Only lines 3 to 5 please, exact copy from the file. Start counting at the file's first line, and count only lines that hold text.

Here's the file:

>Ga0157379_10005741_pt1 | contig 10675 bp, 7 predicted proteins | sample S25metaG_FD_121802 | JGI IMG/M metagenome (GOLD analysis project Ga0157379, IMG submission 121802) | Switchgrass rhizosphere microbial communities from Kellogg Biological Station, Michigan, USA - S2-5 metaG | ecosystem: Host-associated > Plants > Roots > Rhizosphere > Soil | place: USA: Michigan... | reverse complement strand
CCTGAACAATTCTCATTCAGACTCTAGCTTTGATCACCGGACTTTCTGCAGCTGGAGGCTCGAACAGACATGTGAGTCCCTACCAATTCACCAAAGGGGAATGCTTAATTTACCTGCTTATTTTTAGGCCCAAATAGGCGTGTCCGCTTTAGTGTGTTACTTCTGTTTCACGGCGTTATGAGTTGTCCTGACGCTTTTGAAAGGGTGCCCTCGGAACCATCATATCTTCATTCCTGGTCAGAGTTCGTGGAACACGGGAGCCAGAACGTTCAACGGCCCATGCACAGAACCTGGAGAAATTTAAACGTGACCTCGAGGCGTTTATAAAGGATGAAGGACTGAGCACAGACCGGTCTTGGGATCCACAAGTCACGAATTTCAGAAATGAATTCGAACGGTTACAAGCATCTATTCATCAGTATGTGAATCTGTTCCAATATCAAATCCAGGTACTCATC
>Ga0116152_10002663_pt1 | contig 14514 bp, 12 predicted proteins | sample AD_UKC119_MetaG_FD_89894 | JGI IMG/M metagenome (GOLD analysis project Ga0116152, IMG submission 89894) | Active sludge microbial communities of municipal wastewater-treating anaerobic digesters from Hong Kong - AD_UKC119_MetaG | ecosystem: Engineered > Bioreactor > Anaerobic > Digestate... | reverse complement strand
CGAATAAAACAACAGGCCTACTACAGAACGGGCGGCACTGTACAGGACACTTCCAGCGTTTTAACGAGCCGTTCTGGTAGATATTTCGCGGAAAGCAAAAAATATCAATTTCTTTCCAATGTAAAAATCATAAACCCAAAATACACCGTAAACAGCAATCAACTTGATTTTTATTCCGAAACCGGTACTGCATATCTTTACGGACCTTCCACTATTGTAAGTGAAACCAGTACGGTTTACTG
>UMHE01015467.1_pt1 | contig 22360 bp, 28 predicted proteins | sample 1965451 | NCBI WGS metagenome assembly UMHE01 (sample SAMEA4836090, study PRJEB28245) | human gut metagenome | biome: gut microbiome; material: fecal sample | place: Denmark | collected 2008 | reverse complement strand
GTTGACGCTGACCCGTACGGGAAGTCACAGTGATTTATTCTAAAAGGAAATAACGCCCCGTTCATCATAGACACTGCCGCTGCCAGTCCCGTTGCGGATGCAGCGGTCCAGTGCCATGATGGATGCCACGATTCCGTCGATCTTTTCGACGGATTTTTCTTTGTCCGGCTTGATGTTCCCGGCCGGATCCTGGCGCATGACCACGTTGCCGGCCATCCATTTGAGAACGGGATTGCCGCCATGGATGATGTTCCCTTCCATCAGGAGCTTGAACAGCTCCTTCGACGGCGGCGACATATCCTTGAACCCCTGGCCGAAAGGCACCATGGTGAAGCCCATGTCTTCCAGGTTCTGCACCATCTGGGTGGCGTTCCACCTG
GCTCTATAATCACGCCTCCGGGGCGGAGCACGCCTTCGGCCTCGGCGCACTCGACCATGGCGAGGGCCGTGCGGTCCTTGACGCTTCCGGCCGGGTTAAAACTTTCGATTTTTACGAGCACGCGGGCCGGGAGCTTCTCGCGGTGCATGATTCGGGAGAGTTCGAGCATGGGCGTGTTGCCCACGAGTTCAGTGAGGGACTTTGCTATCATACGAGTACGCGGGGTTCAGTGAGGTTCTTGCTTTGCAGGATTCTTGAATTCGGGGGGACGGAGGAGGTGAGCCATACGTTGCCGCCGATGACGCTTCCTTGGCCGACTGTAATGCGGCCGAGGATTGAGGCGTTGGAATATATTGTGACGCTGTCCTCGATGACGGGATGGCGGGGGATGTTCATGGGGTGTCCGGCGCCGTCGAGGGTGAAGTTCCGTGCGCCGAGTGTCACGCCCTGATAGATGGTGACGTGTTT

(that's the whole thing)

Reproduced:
>Ga0116152_10002663_pt1 | contig 14514 bp, 12 predicted proteins | sample AD_UKC119_MetaG_FD_89894 | JGI IMG/M metagenome (GOLD analysis project Ga0116152, IMG submission 89894) | Active sludge microbial communities of municipal wastewater-treating anaerobic digesters from Hong Kong - AD_UKC119_MetaG | ecosystem: Engineered > Bioreactor > Anaerobic > Digestate... | reverse complement strand
CGAATAAAACAACAGGCCTACTACAGAACGGGCGGCACTGTACAGGACACTTCCAGCGTTTTAACGAGCCGTTCTGGTAGATATTTCGCGGAAAGCAAAAAATATCAATTTCTTTCCAATGTAAAAATCATAAACCCAAAATACACCGTAAACAGCAATCAACTTGATTTTTATTCCGAAACCGGTACTGCATATCTTTACGGACCTTCCACTATTGTAAGTGAAACCAGTACGGTTTACTG
>UMHE01015467.1_pt1 | contig 22360 bp, 28 predicted proteins | sample 1965451 | NCBI WGS metagenome assembly UMHE01 (sample SAMEA4836090, study PRJEB28245) | human gut metagenome | biome: gut microbiome; material: fecal sample | place: Denmark | collected 2008 | reverse complement strand